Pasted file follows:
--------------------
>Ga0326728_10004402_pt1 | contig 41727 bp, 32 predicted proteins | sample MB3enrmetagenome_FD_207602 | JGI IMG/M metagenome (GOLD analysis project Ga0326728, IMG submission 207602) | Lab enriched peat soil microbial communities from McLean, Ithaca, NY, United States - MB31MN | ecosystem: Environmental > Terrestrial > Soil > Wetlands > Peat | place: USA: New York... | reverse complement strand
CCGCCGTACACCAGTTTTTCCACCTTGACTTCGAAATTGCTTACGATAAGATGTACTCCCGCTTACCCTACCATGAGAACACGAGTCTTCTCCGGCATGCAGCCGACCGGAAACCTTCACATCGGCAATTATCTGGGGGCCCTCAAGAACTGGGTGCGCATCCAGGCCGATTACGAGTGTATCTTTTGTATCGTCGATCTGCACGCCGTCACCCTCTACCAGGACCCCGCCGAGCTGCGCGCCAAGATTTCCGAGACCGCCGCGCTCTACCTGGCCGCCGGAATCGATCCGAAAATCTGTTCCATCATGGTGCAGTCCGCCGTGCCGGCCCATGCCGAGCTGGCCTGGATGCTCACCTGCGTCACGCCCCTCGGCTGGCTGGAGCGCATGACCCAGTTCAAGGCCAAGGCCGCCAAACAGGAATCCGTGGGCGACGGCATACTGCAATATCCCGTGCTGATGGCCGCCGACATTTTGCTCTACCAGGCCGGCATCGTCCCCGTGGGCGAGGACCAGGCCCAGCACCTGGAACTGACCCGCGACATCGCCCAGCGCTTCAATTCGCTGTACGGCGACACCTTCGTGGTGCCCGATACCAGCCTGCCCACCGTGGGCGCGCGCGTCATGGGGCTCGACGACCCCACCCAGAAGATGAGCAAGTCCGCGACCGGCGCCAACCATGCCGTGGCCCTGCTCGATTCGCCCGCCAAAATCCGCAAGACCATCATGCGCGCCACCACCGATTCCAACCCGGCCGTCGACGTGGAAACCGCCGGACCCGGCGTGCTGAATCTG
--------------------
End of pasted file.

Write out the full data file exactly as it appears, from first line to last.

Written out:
>Ga0326728_10004402_pt1 | contig 41727 bp, 32 predicted proteins | sample MB3enrmetagenome_FD_207602 | JGI IMG/M metagenome (GOLD analysis project Ga0326728, IMG submission 207602) | Lab enriched peat soil microbial communities from McLean, Ithaca, NY, United States - MB31MN | ecosystem: Environmental > Terrestrial > Soil > Wetlands > Peat | place: USA: New York... | reverse complement strand
CCGCCGTACACCAGTTTTTCCACCTTGACTTCGAAATTGCTTACGATAAGATGTACTCCCGCTTACCCTACCATGAGAACACGAGTCTTCTCCGGCATGCAGCCGACCGGAAACCTTCACATCGGCAATTATCTGGGGGCCCTCAAGAACTGGGTGCGCATCCAGGCCGATTACGAGTGTATCTTTTGTATCGTCGATCTGCACGCCGTCACCCTCTACCAGGACCCCGCCGAGCTGCGCGCCAAGATTTCCGAGACCGCCGCGCTCTACCTGGCCGCCGGAATCGATCCGAAAATCTGTTCCATCATGGTGCAGTCCGCCGTGCCGGCCCATGCCGAGCTGGCCTGGATGCTCACCTGCGTCACGCCCCTCGGCTGGCTGGAGCGCATGACCCAGTTCAAGGCCAAGGCCGCCAAACAGGAATCCGTGGGCGACGGCATACTGCAATATCCCGTGCTGATGGCCGCCGACATTTTGCTCTACCAGGCCGGCATCGTCCCCGTGGGCGAGGACCAGGCCCAGCACCTGGAACTGACCCGCGACATCGCCCAGCGCTTCAATTCGCTGTACGGCGACACCTTCGTGGTGCCCGATACCAGCCTGCCCACCGTGGGCGCGCGCGTCATGGGGCTCGACGACCCCACCCAGAAGATGAGCAAGTCCGCGACCGGCGCCAACCATGCCGTGGCCCTGCTCGATTCGCCCGCCAAAATCCGCAAGACCATCATGCGCGCCACCACCGATTCCAACCCGGCCGTCGACGTGGAAACCGCCGGACCCGGCGTGCTGAATCTG